Sympathy for the Devil–Why We Love to Hate this President

This is the last post I will write about President Trump. Of course, I promised that after the first post I wrote about the Donald. But like most people who love rubbernecking a trainwreck, I can’t look away. He’s so outrageously inhuman, so preposterously un-PC that it feels as if our nation’s collective unconscious has been cast in a reality show gone horribly wrong. I’m not alone. I listen to people make predictions, count the days to his coming impeachment.

Wake up, America. We need Donald Trump. The same we needed Tonya Harding. The same way we needed Rosie Ruiz. Do you remember her? She cheated at the Boston Marathon over thirty years ago. But even non-runners alive that day remember her name.

Could you tell me which President was in office on the day Rosie Ruiz “ran” Boston? You know from my posts I believe there’s a small, ugly part of each one of us that loves to hate this President–and that means there is a small part of each one of us who is egging him on. Before you adamantly deny this, please give me a chance to explain.

We need cheaters. They make us feel morally sound…they make us feel that our system–all those checks and balances our forefathers set in stone–really work.

Do you remember Jason Blair? He cut some corners on the way to the finish line. Do you remember Janet Cooke? She won a Pulitzer, until The Washington Post found out she made up the whole story. Fake news has been around for a lot longer than we are willing to believe. We need fake news because reality is sometimes too hard to accept.

And that’s the same reason we need fiction. Only fiction has changed. And we need to study it if we want to know what’s really going on.

If you know me, you know I write contemporary fiction. You know I’ve written a YA novel called Cease & Desist about a reality show gone horribly wrong. People love reality shows for one simple reason; we love to watch people in distress. We love to watch them cut corners and get caught. But when our beloved reality show gets transferred onto the all-too-real world stage, we get scared. We helplessly lash out at the bad guy.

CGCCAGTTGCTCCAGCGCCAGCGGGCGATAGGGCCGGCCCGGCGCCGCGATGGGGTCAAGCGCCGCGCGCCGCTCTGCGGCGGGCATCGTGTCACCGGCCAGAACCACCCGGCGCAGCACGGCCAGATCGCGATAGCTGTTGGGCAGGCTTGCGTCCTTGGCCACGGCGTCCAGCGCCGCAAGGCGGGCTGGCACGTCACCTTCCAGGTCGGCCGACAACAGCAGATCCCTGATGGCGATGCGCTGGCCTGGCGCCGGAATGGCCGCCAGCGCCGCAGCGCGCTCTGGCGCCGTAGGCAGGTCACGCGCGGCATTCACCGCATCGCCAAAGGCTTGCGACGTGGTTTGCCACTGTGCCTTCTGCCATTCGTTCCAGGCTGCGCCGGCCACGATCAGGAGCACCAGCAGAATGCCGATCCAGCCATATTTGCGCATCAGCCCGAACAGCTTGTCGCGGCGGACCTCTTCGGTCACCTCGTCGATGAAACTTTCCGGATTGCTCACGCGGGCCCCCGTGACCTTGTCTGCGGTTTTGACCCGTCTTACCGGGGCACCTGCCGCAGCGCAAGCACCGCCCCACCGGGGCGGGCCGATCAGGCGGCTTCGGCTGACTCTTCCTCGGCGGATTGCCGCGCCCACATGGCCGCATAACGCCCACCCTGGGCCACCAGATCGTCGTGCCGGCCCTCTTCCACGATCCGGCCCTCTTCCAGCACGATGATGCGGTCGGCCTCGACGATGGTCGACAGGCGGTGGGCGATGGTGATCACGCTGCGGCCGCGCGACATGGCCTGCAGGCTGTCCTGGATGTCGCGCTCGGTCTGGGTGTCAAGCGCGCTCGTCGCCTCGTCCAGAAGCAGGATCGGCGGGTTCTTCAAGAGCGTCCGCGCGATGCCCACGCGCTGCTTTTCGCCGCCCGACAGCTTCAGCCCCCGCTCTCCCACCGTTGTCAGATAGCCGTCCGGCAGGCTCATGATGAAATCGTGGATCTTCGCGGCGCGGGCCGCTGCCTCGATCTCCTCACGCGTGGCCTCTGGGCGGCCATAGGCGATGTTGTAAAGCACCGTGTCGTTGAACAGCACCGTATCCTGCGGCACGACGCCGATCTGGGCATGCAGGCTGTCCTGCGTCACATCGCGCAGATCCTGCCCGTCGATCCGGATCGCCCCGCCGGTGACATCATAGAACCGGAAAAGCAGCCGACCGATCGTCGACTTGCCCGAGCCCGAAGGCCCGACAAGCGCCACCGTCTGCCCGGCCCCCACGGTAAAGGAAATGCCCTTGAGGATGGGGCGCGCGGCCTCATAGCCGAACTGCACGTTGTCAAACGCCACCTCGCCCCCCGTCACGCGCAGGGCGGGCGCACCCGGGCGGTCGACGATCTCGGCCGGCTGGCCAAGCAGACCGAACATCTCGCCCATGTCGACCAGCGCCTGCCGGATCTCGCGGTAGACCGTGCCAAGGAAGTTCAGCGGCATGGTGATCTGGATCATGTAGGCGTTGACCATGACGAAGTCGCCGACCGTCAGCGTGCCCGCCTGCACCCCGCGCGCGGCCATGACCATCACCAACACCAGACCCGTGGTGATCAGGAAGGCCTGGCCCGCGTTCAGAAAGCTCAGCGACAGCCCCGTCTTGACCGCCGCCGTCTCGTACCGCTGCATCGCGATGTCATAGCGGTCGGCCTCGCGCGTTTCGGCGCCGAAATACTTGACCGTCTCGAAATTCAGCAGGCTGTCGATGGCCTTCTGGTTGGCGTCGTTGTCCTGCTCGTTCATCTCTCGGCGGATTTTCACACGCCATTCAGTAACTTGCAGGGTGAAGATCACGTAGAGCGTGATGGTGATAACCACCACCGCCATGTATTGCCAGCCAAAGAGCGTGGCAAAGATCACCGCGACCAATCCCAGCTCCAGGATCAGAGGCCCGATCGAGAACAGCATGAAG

Cease & Desist is a book about a bunch of young people who do some pretty terrible things while the whole world watches, and votes for a winner.

Donald Trump may be evil. But he’s one of us. He may be a cheater. But so are many of those we trusted to report the truth. Do you want to know how this unreal reality show is going to end?

Keep watching.

 

 

 

 

 

 

Our Bold New Virtual World.

When we read something outlandish in a novel, we think that could never happen in real life, and we break that willing suspension of disbelief that makes reading fiction so enjoyable. When we witness a horrible event in real life, we doubt our senses, and a part of our brain tries to convince us that what we’re seeing isn’t entirely “real.” Scientists say this is the way the brain protects itself from the enormity of horrible events. The soldiers who were the first to discover concentration camps at the end of World War II felt this. Many people who watched the first plane hit the World Trade Center, felt the same way.

Questioning  “reality” is an essential part of our education, I tell my students. The internet is far from truthful. Fake news is the latest example of a reality that many people have come to accept as part of the unreal world we live in. But the problem goes a lot deeper than most people think; young people have trouble determining what’s real because they were brought up on video games and reality TV that achieves verisimilitude with a seductive allure to the senses that few great novels can achieve, at least, for those who don’t make reading a habit. What happens when your sense of reality becomes so blurred with the virtual you stop questioning the real all together? What happens when RealityTV becomes interactive and you’re allowed to tell willing participants what you want them to do and say?